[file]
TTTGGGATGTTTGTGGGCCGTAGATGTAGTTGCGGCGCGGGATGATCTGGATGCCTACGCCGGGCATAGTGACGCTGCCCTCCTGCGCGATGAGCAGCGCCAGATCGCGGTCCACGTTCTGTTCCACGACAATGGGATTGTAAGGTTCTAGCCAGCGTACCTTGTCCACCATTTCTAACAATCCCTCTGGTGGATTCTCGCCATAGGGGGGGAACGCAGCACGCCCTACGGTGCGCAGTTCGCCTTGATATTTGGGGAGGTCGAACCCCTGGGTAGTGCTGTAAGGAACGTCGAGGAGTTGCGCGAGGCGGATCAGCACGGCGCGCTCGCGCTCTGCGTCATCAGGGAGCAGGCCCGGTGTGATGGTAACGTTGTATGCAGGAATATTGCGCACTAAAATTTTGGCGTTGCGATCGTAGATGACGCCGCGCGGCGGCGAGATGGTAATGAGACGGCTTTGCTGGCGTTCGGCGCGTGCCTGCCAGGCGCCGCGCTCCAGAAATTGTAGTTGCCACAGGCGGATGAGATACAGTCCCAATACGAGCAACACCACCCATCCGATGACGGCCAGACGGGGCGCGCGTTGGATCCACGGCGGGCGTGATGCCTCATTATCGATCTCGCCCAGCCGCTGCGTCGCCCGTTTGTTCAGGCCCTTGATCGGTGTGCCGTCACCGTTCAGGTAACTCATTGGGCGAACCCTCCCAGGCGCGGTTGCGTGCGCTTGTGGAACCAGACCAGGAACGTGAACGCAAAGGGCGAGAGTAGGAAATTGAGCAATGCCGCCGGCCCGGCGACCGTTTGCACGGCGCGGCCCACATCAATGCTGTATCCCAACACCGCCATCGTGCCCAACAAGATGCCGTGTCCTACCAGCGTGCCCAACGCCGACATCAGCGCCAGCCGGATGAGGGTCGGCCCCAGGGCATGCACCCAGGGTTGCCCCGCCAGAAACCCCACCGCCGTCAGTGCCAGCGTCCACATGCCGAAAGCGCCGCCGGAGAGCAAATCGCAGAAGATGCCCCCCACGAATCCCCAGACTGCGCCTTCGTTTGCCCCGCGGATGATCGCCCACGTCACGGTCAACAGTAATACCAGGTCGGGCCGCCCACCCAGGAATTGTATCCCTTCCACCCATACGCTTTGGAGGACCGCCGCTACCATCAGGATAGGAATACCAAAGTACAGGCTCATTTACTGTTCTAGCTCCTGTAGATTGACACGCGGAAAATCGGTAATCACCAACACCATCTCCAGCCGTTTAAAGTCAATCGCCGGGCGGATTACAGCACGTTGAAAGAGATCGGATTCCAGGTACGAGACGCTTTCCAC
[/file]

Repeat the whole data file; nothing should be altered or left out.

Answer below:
TTTGGGATGTTTGTGGGCCGTAGATGTAGTTGCGGCGCGGGATGATCTGGATGCCTACGCCGGGCATAGTGACGCTGCCCTCCTGCGCGATGAGCAGCGCCAGATCGCGGTCCACGTTCTGTTCCACGACAATGGGATTGTAAGGTTCTAGCCAGCGTACCTTGTCCACCATTTCTAACAATCCCTCTGGTGGATTCTCGCCATAGGGGGGGAACGCAGCACGCCCTACGGTGCGCAGTTCGCCTTGATATTTGGGGAGGTCGAACCCCTGGGTAGTGCTGTAAGGAACGTCGAGGAGTTGCGCGAGGCGGATCAGCACGGCGCGCTCGCGCTCTGCGTCATCAGGGAGCAGGCCCGGTGTGATGGTAACGTTGTATGCAGGAATATTGCGCACTAAAATTTTGGCGTTGCGATCGTAGATGACGCCGCGCGGCGGCGAGATGGTAATGAGACGGCTTTGCTGGCGTTCGGCGCGTGCCTGCCAGGCGCCGCGCTCCAGAAATTGTAGTTGCCACAGGCGGATGAGATACAGTCCCAATACGAGCAACACCACCCATCCGATGACGGCCAGACGGGGCGCGCGTTGGATCCACGGCGGGCGTGATGCCTCATTATCGATCTCGCCCAGCCGCTGCGTCGCCCGTTTGTTCAGGCCCTTGATCGGTGTGCCGTCACCGTTCAGGTAACTCATTGGGCGAACCCTCCCAGGCGCGGTTGCGTGCGCTTGTGGAACCAGACCAGGAACGTGAACGCAAAGGGCGAGAGTAGGAAATTGAGCAATGCCGCCGGCCCGGCGACCGTTTGCACGGCGCGGCCCACATCAATGCTGTATCCCAACACCGCCATCGTGCCCAACAAGATGCCGTGTCCTACCAGCGTGCCCAACGCCGACATCAGCGCCAGCCGGATGAGGGTCGGCCCCAGGGCATGCACCCAGGGTTGCCCCGCCAGAAACCCCACCGCCGTCAGTGCCAGCGTCCACATGCCGAAAGCGCCGCCGGAGAGCAAATCGCAGAAGATGCCCCCCACGAATCCCCAGACTGCGCCTTCGTTTGCCCCGCGGATGATCGCCCACGTCACGGTCAACAGTAATACCAGGTCGGGCCGCCCACCCAGGAATTGTATCCCTTCCACCCATACGCTTTGGAGGACCGCCGCTACCATCAGGATAGGAATACCAAAGTACAGGCTCATTTACTGTTCTAGCTCCTGTAGATTGACACGCGGAAAATCGGTAATCACCAACACCATCTCCAGCCGTTTAAAGTCAATCGCCGGGCGGATTACAGCACGTTGAAAGAGATCGGATTCCAGGTACGAGACGCTTTCCAC